Most hunting and fishing types agree the toughest challenges in the East are fly fishing for native trout and hunting elusive, wild ruffed grouse.
So it comes as something of a surprise, and no small comfort, that the Interior Department's new assistant secretary for fish, wildlife and parks has two passions -- fly fishing for native trout and hunting grouse -- and pursues both in the most challenging places, public land and public water. It's also refreshing that, like the rest of us, Bill Horn comes away empty sometimes.
"That's it," Horn fumed as he disassembled his rod on Spring Creek near State College, Pa., last weekend. "The absolute nadir. If anybody told me I'd spend three days in June fishing Pennsylvania limestone streams and go home skunked, I'd have said they had rocks in their head."
Horn, whose fortunes were plagued by thunderstorms night after night, was still muttering a few minutes later when his fisheries chief, Joe Kutkuhn, hollered from below, "Hey, Bill, don't quit yet. Something's coming off."
A long-awaited insect hatch was occurring and trout finally were rising to take bugs on the surface. Horn, who had fished nearly nonstop for eight hours, rerigged and hurried to the bank, now shrouded in darkness.
Fifteen minutes later he'd landed a 15-inch wild brown trout, which he released unharmed. The three-day skunk was exorcised and happiness was all around.
Why, you might ask, is a government official one step away from cabinet level, a guy with 20,000 people working for him and access to some of the richest waters in the nation, fishing his brains out at night alongside John Q. Public on a difficult stream four hours' drive from home?
Because that's what Horn likes, which spells relief for many who worried through earlier, less appealing Reagan administration appointees.
"I'm pleased to have him as a successor," said Bob Herbst, who ran fish and wildlife in the Carter administration and was a critic of James Watt, since replaced as Interior secretary by Horn's boss, Donald Hodel.
Herbst said public disaffection with "Watt & Co." may have convinced the administration that environmental policy was a bad place to pursue confrontational politics. As for Horn, said Herbst, "He's too high-principled to see the environment destroyed."
Horn loves his new station ("greatest job in the world," he said), but sometimes finds it hard to get away. Last year, before he was confirmed as assistant secretary in August, Pennsylvania Fish Commissioner Ralph Abele invited him to fish Penns Creek, pristine public water so deep in the woods it remains one of the best trout streams in the East.
Abele assigned state employe Fred Johnson to guide Horn, but when Johnson started out with a tactics lesson, Horn cut him off.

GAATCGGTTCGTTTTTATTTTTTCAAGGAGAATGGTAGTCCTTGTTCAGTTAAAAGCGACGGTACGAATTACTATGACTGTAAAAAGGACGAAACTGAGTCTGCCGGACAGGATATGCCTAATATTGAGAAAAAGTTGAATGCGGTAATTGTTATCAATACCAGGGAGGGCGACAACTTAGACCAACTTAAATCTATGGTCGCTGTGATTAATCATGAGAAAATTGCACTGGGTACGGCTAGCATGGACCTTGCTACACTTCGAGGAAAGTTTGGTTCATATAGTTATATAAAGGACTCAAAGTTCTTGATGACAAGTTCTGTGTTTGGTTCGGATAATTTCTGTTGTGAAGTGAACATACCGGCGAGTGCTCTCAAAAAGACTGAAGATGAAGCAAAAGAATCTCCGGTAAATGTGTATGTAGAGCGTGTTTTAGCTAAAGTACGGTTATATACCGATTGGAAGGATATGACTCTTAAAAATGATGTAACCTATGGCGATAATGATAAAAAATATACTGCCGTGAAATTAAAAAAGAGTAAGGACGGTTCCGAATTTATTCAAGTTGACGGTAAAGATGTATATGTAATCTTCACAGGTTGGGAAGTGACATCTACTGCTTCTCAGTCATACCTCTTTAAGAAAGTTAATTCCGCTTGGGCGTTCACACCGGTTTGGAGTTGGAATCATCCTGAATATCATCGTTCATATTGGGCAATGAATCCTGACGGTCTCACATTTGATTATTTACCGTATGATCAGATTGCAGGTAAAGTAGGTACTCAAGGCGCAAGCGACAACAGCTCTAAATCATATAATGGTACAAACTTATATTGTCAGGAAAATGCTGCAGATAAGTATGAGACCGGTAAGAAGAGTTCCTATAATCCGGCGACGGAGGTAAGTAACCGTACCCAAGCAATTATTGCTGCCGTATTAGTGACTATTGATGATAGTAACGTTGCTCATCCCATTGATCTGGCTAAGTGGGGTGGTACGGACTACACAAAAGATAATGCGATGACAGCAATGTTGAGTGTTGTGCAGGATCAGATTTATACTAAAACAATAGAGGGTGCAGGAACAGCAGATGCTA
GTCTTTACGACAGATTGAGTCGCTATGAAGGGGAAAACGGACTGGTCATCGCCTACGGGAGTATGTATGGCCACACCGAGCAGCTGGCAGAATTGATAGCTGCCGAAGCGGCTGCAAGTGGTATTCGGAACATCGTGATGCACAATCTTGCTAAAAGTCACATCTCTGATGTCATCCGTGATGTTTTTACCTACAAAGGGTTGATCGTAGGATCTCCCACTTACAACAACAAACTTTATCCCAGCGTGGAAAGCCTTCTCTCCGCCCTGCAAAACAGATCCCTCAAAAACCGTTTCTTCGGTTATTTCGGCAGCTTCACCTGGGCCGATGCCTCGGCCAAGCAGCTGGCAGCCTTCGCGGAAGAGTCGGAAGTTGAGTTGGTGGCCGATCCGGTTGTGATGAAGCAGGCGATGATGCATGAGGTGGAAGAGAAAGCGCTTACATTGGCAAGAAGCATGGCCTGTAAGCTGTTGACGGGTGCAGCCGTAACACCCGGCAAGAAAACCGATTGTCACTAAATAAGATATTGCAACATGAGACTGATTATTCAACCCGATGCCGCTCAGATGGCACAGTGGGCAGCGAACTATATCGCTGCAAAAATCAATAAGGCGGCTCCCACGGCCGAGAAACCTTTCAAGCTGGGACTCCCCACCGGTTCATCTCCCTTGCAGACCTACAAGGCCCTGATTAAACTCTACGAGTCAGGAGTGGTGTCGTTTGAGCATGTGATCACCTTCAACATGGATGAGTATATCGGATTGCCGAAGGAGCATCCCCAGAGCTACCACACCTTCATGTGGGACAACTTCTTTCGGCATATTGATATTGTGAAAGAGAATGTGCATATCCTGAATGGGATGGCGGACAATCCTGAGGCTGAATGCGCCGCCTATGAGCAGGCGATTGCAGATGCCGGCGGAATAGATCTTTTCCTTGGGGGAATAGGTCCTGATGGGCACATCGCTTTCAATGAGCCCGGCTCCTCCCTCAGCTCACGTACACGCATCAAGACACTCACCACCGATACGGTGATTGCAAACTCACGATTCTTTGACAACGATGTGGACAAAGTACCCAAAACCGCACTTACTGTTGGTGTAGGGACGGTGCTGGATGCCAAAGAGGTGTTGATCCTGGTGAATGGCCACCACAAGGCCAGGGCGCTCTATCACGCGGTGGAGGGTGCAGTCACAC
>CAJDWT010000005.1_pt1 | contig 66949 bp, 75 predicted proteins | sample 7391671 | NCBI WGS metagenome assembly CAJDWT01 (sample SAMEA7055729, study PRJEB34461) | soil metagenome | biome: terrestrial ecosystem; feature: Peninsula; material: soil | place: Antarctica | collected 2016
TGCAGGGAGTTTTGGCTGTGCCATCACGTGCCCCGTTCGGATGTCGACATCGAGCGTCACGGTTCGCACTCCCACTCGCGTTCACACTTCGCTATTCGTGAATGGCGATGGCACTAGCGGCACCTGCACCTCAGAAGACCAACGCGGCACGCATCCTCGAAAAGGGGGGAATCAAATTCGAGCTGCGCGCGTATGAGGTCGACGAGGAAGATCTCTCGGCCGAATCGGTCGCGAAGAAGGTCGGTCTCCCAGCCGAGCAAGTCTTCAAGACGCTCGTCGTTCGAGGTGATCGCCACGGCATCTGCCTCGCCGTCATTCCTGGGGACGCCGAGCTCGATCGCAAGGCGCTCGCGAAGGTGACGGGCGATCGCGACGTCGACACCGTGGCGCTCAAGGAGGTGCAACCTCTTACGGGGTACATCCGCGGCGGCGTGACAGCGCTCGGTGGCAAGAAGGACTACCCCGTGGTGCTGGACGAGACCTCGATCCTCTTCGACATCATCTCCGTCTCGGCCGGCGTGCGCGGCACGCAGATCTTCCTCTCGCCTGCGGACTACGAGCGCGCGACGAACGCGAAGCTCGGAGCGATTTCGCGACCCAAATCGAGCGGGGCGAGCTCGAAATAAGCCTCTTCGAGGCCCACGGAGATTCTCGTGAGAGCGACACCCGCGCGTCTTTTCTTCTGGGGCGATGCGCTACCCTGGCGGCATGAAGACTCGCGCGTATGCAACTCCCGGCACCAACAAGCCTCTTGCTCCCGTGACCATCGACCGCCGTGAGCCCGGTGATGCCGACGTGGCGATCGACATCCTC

"I said, 'Look, I expect the Grannoms to hatch this evening and I've tied up some harewings. I'm ready to go. You don't have to lead me around. I've been coming up her for 10 years.'"
Said Horn, "I think Fred expected one of these typical senior government guys who fishes twice a year and looks like he just stepped out of the Orvis catalog."
After three days fishing last weekend until bitter dusk, short nights of sleep, camp-cooking for five, tying flies, forgetting to shave and downing a dram or two of Glenfiddich before bed, Horn was a long way from an Orvis catalog.
Horn, 35, said he started fly fishing when he was a teen-ager in New Jersey. "Four of us went," he said. "One mom would get up at 5 a.m. and drive us to the stream, another picked us up that night at 6. In between, you were on your own. I fell in one day, and I can remember standing in the 40-degree rain in my underwear, wringing out my wet clothes. We still had four hours to wait."
Horn went to American University, where in 1972, his senior year, he took up fly tying. That year he helped resurrect the flagging National Capital Chapter of Trout Unlimited, where he remains a member, and started its publication, Riffles, which continues to prosper.
Last year, after more than a decade in environment-related jobs in Interior and on Capitol Hill, he replaced Ray Arnett, a bear of a man who alienated many by taking an intractable stand against steel shot. Horn, by contrast, said he expects within five years all U.S. waterfowl hunters will be using steel shot insted of lead, which scientists say poisons waterfowl.
Horn's major fishing initiative so far has been to direct the department away from raising fish in federal hatcheries to stock streams and private ponds, and concentrate instead on restoring declining coastal and Great Lakes fish, such as striped bass and lake trout.
So far, he's won high grades from environmentalists. Their only concern is that as a relative newcomer, he might lack clout. His two top assistants, Park Service Director Bill Mott and Fish and Wildlife Director Frank Dunkle, are veterans with close links to the White House, and some worry about their loyalty to a young assistant secretary, should a confrontation arise.
It doesn't bother Horn. "I get along fine with my deputies," he said. "I have no inferiority complex."